- The Washington Times - Tuesday, June 16, 2009

CHARLOTTE, N.C. | Fans cringed and teams shuddered when NASCAR opened its doors to Toyota, the first foreign automaker to enter a sport built around American cars.

Competitors feared that a deep-pocketed company with its free spending and technological savvy would run wild over the loyal supporters of Detroit’s Big Three manufacturers. Longtime fans simply couldn’t stomach a Japanese car racing side by side against their red, white and blue models.

It now has been five years since Toyota eased into NASCAR in the third-tier Truck Series - three since the automaker graduated into the premier Sprint Cup Series - and a foreign brand didn’t bring the sport to a halt. Nor did it ruin the racing. If anything, it has improved both the competition and overall health of the industry.

Now NASCAR says it is willing to consider other foreign automakers.

BMW, Honda, Hyundai, Nissan, and Mercedes-Benz all have manufacturing plants inside the United States - the same criteria Toyota met when NASCAR accepted the automaker into NASCAR in 2002 - and Volkswagen is building a facility in Tennessee. Any of those manufacturers can approach NASCAR about coming on board, and chairman Brian France is apparently willing to listen.

“We’re the pre-eminent place in North America for car manufacturers to build their business with an auto racing group,” France said before Sunday’s race. “We remain that, and clearly there’s some companies that are going to look at opportunities that may not have even been there in the past that could be presented in the future.”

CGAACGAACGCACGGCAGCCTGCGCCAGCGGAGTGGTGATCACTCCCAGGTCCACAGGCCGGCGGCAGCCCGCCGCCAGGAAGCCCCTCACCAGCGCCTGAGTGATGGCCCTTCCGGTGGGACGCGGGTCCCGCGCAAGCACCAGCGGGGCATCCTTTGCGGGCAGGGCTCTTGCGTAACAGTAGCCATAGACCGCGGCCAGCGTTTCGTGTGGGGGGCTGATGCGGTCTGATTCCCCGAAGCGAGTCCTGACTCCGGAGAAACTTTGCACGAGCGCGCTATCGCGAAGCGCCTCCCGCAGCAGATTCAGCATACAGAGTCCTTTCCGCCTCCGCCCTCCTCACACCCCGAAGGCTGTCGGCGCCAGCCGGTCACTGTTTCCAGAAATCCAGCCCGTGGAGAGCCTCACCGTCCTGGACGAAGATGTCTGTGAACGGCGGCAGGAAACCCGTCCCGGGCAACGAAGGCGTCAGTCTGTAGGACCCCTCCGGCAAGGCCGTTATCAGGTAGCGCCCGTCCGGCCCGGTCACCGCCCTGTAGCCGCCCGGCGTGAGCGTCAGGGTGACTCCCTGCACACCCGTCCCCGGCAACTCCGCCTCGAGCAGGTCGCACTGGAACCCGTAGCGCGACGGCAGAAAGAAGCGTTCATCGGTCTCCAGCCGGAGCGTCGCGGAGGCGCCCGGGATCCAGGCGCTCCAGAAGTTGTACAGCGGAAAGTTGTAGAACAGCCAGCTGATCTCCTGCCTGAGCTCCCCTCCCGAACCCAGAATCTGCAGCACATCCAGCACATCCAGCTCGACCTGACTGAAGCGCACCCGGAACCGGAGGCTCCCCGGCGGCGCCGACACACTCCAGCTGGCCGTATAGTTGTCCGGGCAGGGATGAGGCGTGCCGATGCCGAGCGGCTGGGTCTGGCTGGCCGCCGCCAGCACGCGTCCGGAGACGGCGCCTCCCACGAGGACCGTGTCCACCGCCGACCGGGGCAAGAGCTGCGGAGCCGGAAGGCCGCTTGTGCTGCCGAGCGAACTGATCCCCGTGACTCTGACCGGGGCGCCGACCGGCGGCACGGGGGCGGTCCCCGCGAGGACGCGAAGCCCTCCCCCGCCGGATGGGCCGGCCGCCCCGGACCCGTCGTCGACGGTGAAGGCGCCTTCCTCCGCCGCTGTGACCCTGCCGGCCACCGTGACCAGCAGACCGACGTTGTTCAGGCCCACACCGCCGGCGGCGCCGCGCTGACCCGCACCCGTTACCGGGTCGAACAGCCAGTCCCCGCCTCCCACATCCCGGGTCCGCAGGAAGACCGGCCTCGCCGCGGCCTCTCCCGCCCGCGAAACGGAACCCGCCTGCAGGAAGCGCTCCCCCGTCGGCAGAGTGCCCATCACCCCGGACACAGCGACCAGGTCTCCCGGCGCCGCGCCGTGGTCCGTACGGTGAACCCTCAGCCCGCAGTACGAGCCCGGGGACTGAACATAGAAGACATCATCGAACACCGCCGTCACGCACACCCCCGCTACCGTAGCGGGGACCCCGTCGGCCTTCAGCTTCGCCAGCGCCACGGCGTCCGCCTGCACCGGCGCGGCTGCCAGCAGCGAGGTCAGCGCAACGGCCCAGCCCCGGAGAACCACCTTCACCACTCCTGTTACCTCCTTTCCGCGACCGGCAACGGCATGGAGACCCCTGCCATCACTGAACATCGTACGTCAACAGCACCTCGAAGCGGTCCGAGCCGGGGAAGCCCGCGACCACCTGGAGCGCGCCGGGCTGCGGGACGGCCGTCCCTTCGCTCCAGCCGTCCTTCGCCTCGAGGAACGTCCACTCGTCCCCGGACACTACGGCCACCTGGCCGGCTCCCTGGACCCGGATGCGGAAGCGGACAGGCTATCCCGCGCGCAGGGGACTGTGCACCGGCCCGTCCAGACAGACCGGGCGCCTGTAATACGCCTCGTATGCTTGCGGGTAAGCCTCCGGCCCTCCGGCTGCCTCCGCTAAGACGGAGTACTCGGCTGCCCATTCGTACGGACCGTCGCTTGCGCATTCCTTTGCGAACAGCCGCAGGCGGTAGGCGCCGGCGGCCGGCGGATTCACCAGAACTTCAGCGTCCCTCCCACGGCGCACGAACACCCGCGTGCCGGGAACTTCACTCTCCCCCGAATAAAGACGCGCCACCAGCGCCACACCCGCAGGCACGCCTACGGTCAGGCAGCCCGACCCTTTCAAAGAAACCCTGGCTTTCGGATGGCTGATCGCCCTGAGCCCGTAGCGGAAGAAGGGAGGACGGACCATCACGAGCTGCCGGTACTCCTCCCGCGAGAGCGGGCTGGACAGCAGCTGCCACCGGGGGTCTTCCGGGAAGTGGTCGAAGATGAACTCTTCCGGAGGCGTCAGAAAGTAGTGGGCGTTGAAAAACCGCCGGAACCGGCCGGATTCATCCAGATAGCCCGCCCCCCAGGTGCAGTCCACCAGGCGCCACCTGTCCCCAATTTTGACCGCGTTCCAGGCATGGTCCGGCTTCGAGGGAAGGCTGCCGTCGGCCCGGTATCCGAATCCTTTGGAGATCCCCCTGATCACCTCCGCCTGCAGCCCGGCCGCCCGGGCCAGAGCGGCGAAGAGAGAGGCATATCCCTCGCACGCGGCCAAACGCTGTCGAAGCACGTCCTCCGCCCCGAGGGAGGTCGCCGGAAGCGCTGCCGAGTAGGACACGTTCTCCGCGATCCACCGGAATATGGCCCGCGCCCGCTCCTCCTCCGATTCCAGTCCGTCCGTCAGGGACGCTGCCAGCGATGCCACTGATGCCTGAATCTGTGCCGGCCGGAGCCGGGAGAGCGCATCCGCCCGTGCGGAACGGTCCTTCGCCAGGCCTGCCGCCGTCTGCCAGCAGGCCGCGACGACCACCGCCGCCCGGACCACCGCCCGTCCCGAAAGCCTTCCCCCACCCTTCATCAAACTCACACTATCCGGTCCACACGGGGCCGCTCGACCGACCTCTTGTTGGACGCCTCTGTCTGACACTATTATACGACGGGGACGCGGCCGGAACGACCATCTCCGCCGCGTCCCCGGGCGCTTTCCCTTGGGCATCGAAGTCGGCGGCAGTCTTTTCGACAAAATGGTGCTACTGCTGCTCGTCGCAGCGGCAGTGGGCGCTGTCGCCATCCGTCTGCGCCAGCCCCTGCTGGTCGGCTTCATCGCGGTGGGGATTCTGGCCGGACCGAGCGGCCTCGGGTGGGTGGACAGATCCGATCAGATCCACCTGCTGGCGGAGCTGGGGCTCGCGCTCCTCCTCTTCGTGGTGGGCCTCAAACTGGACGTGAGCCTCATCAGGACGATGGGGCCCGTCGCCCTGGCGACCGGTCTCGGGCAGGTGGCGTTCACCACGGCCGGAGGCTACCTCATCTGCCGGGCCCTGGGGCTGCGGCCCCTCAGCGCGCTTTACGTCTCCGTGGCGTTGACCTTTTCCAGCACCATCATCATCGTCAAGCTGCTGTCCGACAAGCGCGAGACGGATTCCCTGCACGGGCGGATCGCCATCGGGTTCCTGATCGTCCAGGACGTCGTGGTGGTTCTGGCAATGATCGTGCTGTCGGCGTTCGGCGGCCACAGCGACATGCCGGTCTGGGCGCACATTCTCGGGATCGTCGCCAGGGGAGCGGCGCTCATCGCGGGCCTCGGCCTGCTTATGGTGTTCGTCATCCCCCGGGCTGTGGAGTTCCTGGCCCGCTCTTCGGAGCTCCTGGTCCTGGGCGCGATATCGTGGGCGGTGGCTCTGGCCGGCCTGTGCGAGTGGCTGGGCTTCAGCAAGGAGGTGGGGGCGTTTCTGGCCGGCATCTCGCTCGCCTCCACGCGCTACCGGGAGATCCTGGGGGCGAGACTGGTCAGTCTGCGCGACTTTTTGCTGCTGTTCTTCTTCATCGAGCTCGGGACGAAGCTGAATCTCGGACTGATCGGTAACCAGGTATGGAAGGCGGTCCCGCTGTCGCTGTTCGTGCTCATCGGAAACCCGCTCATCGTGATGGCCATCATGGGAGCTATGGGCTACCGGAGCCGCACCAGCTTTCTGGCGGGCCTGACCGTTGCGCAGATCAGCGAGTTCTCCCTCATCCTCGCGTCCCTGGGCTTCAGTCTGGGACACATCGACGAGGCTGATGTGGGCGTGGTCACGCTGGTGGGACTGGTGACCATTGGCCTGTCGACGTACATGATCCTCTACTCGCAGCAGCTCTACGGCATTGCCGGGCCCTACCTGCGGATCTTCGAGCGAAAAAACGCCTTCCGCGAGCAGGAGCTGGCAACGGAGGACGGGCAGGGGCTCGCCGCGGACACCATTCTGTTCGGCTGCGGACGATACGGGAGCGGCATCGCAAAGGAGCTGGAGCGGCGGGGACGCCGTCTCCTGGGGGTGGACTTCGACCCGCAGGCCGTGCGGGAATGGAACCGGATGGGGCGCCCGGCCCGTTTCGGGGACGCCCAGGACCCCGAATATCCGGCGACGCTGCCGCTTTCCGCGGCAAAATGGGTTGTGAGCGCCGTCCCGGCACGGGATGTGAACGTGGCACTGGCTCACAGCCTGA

That his comments came at Michigan International Speedway - a short drive from the home offices of Ford, GM and Dodge - probably didn’t sit well with those in NASCAR.

But on what grounds can any American automakers object to NASCAR allowing more manufacturers into the sport? Chrysler and GM are in Chapter 11 bankruptcy protection, and the restructuring plans have led to cutbacks in each auto racing budget.

Dodge flagship owner Roger Penske says it has been business as usual for his team since Chrysler’s filing. But Richard Petty Motorsports cut salaries across the board and laid off at least nine employees last week as it prepares for significant shortfalls in Dodge funding.

Then came GM’s decision late last week to end its support of teams in the lower-tier Nationwide and Truck Series, a cutback that will slash the bottom lines at race teams owned by Dale Earnhardt Jr., Kevin Harvick and every organization not run by a big-time NASCAR star. The pullout leaves Toyota as the only manufacturer supporting teams in either of those series.

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